Nineteenth and twentieth century sea-level changes in Tasmania and New Zealand

Gehrels, W. Roland, Callard, S. Louise, Moss, Patrick T., Marshall, William A., Blaauw, Maarten, Hunter, John, Milton, J. Andrew and Garnett, Mark H. (2012) Nineteenth and twentieth century sea-level changes in Tasmania and New Zealand Earth and Planetary Science Letters, 315-316, pp. 94-102. (doi:10.1016/j.epsl.2011.08.046).


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Positive deviations from linear sea-level trends represent important climate signals if they are persistent and geographically widespread. This paper documents rapid sea-level rise reconstructed from sedimentary records obtained from salt marshes in the Southwest Pacific region (Tasmania and New Zealand). A new late Holocene relative sea-level record from eastern Tasmania was dated by AMS14C (conventional, high precision and bomb-spike), 137Cs, 210Pb, stable Pb isotopic ratios, trace metals, pollen and charcoal analyses. Palaeosea-level positions were determined by foraminiferal analyses. Relative sea level in Tasmania was within half a metre of present sea level for much of the last 6000 yr. Between 1900 and 1950 relative sea level rose at an average rate of 4.2 ± 0.1 mm/yr. During the latter half of the 20th century the reconstructed rate of relative sea-level rise was 0.7 ± 0.6 mm/yr. Our study is consistent with a similar pattern of relative sea-level change recently reconstructed for southern New Zealand. The change in the rate of sea-level rise in the SW Pacific during the early 20th century was larger than in the North Atlantic and could suggest that northern hemisphere land-based ice was the most significant melt source for global sea-level rise.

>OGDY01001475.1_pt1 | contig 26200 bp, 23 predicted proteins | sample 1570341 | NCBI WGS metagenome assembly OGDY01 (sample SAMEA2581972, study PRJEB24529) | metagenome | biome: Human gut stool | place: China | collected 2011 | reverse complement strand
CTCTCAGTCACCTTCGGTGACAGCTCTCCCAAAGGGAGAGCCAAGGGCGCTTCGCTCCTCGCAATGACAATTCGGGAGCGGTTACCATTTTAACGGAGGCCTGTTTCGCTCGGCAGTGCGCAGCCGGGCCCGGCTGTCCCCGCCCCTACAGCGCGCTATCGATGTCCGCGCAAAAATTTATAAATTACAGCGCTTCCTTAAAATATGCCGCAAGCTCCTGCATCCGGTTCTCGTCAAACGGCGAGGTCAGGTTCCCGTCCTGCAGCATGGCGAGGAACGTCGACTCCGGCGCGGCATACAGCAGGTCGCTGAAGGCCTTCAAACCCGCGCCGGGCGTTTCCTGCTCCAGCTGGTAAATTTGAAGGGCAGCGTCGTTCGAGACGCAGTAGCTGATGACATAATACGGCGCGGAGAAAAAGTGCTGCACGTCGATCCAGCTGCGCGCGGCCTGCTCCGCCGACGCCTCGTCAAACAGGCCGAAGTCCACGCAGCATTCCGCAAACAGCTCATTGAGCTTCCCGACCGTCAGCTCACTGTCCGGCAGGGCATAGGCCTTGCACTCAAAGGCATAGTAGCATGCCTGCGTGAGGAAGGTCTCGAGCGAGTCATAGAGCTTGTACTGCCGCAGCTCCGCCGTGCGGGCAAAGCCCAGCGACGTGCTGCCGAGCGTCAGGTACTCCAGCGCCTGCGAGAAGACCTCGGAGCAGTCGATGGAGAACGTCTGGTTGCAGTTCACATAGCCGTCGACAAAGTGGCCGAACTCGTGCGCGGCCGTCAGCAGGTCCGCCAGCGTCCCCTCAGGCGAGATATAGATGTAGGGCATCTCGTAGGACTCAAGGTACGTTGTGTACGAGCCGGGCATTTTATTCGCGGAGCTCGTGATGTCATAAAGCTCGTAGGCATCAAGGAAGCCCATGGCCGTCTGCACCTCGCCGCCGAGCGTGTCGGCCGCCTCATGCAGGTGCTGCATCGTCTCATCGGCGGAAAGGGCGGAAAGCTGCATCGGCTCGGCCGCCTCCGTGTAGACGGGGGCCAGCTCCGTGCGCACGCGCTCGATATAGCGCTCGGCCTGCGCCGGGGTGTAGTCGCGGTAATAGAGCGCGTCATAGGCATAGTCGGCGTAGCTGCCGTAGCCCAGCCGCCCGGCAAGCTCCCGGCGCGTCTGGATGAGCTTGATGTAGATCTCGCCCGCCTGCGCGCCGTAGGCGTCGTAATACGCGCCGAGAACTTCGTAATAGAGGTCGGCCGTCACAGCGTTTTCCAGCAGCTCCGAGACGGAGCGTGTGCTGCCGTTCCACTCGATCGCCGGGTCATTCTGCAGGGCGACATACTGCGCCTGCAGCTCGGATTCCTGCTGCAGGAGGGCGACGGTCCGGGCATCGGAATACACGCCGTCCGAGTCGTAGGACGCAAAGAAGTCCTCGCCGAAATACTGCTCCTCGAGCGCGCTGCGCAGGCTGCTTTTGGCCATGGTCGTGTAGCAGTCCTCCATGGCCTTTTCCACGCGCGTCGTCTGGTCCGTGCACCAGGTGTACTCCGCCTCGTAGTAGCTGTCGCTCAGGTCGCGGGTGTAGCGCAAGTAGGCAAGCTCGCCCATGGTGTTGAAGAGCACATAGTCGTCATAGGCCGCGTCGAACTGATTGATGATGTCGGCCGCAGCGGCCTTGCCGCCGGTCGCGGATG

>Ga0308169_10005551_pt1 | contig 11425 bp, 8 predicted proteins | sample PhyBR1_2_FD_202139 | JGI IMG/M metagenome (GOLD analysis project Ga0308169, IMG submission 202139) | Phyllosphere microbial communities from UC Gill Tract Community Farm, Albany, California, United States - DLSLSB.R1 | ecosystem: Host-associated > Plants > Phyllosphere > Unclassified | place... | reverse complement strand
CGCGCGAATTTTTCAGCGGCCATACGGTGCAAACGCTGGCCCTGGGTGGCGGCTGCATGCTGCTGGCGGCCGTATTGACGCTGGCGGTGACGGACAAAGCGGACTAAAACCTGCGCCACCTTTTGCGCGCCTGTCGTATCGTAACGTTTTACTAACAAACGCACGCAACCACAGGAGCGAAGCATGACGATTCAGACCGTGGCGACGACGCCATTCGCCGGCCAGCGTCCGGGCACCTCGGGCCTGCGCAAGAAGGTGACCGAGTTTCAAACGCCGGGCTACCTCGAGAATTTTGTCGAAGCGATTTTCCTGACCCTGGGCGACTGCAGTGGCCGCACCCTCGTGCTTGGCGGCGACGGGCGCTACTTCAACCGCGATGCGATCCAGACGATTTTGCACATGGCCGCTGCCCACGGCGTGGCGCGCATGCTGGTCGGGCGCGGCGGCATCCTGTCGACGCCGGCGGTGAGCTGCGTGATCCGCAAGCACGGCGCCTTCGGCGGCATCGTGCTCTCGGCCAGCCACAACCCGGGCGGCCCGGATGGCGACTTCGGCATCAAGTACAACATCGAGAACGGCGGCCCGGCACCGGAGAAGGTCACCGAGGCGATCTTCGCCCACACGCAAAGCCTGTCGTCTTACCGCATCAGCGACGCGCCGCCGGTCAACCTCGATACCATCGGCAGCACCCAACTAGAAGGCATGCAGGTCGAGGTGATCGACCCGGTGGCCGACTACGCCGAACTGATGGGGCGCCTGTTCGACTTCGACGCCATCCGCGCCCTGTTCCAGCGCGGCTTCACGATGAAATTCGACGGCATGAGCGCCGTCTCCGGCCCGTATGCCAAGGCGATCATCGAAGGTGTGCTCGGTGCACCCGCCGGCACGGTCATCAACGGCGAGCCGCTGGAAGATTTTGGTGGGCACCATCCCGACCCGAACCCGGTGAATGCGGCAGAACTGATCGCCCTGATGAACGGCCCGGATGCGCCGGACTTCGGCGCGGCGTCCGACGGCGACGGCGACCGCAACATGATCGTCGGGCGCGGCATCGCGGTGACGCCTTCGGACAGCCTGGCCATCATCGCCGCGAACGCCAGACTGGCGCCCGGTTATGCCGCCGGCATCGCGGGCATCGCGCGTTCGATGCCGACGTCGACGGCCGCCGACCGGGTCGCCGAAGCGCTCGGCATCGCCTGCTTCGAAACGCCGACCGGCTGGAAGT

Item Type: Article
Digital Object Identifier (DOI): doi:10.1016/j.epsl.2011.08.046
ISSNs: 0012-821X (print)
Keywords: salt marsh, proxy data, foraminifera, Holocene, Anthropocene, Southwest Pacific
Subjects: G Geography. Anthropology. Recreation > GC Oceanography
Q Science > QD Chemistry
Q Science > QE Geology
Organisations: Geochemistry
ePrint ID: 300712
Date :
Date Event
15 January 2012Published
Date Deposited: 23 Feb 2012 17:16
Last Modified: 17 Apr 2017 17:31
Further Information:Google Scholar

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